This title was first published in 2001. This detailed empirical study illustrates the different sources of political and economic pressure that combine to produce a process of incremental innovation in Mexican state-society relations. Invaluable to political economists who have a specific focus on Latin America, Mexican politics and public sector reform.
Table of Contents
Contents: State-society relations in Mexico: clientelism, neoliberal state reform and the case of Conasupo; Appendix 1.0: an overview of Conasupo development (1961-1988); The policy formation period - incentives, actors and institutional constraints; Neoliberal objectives, policy responses and political constraints; The switch from general to targeted consumer subsidies - three case studies of programmes under the CMP; Administrative reform under the CMP (1990-1994); Conasupo and social welfare policy (1994-1997); Appendix 6.0: survey of employee opinions; Clientelism and neoliberalism: lessons from Conasupo; Bibliography; Index.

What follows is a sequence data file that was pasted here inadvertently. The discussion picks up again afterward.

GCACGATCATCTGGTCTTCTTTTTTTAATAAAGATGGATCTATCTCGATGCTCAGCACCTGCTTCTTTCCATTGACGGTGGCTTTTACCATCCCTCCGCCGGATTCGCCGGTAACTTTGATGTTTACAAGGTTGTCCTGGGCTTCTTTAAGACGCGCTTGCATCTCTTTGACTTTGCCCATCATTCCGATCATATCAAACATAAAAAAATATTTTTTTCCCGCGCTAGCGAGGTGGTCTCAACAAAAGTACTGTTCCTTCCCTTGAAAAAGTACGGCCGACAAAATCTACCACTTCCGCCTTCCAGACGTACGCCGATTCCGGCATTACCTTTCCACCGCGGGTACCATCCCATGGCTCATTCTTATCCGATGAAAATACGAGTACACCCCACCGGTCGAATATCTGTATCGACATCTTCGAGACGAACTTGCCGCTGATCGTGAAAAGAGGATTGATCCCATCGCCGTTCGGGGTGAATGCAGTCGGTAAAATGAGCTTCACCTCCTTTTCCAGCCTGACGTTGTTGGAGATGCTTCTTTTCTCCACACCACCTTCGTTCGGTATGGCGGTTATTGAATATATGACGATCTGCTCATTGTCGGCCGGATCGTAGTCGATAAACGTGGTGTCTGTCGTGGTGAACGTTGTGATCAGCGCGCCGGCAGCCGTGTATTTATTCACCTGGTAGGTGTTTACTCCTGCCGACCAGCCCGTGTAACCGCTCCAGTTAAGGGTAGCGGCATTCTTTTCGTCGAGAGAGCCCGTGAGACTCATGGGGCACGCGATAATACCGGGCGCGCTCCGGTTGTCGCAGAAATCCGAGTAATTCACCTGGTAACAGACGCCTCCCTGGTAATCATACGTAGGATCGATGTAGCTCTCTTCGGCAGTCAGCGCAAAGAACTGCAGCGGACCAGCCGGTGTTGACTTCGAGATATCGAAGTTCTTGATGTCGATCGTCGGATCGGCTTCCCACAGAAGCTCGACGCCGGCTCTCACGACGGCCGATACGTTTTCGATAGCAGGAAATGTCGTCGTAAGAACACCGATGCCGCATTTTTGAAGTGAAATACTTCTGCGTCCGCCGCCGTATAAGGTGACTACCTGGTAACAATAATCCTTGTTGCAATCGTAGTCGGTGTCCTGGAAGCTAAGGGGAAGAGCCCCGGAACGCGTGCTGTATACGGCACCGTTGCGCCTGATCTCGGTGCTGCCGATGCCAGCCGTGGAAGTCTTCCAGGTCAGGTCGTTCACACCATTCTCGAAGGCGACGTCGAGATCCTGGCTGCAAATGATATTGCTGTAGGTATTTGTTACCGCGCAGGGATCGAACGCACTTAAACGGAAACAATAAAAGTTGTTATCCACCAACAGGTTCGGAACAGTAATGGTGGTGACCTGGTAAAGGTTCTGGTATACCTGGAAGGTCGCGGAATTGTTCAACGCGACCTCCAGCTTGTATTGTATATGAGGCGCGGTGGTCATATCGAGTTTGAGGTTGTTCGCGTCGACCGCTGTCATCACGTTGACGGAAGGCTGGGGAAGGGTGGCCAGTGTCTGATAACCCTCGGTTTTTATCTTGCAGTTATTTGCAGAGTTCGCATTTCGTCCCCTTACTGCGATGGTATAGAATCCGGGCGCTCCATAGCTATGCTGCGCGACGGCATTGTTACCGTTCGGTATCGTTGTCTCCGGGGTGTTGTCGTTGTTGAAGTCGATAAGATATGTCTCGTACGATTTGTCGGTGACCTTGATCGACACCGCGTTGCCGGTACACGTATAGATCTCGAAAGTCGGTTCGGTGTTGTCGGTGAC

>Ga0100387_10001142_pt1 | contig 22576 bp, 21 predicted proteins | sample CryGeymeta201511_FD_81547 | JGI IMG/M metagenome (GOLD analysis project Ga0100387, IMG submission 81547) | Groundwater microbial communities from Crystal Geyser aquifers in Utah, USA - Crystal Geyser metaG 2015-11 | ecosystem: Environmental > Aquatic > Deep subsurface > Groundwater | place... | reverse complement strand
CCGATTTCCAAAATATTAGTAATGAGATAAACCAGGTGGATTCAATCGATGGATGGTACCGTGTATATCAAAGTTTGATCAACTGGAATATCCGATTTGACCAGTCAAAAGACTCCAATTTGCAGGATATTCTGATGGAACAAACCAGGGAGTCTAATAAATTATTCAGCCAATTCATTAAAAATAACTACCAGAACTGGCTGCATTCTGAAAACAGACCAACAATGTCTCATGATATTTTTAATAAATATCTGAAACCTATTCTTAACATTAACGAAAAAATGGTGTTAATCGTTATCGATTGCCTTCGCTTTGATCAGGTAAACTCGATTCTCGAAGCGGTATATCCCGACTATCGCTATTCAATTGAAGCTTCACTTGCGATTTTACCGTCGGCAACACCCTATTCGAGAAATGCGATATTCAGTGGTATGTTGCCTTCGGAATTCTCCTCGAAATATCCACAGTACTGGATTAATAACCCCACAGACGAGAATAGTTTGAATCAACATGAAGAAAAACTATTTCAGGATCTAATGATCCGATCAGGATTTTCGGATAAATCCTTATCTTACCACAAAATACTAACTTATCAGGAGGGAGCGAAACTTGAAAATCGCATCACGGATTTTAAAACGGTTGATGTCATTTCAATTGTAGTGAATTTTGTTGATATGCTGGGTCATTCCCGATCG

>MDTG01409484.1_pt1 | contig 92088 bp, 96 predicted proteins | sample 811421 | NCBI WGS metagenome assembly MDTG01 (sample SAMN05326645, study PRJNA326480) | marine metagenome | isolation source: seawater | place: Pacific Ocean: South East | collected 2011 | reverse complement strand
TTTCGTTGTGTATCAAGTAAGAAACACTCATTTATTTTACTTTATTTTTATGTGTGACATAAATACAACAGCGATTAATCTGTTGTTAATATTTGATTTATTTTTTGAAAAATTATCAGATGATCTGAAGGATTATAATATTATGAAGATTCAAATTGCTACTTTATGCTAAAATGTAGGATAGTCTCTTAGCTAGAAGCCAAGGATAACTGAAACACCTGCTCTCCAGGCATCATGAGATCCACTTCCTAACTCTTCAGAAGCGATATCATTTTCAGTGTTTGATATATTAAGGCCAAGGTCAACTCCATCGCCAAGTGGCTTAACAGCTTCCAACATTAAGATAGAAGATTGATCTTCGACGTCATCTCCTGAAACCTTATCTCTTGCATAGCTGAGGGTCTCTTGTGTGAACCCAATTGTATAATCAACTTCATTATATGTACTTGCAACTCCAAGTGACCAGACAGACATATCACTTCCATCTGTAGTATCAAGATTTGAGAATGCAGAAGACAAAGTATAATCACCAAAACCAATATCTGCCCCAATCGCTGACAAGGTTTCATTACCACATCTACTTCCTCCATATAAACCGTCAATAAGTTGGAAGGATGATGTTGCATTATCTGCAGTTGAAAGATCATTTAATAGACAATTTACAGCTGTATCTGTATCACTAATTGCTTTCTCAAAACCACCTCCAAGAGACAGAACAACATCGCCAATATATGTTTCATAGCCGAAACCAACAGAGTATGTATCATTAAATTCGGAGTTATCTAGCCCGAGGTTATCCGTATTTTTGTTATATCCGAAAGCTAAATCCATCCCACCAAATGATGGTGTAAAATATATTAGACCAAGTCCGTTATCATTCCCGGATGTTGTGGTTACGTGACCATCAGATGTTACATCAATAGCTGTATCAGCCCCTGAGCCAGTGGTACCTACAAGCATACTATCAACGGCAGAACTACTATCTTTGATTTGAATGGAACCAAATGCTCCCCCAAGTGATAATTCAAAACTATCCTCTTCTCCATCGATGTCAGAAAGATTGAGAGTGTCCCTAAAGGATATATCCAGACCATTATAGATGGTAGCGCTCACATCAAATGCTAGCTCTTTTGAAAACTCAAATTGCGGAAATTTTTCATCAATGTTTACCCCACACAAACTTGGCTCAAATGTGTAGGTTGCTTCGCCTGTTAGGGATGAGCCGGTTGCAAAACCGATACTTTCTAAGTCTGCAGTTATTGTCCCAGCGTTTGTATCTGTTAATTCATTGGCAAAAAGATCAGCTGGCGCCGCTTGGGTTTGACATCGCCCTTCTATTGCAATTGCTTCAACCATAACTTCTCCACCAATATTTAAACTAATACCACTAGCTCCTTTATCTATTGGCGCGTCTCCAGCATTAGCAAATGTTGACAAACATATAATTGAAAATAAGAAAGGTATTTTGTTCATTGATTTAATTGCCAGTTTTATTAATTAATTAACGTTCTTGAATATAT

Kenneth Edward Mitchell, Saint Peter's College, New Jersey, USA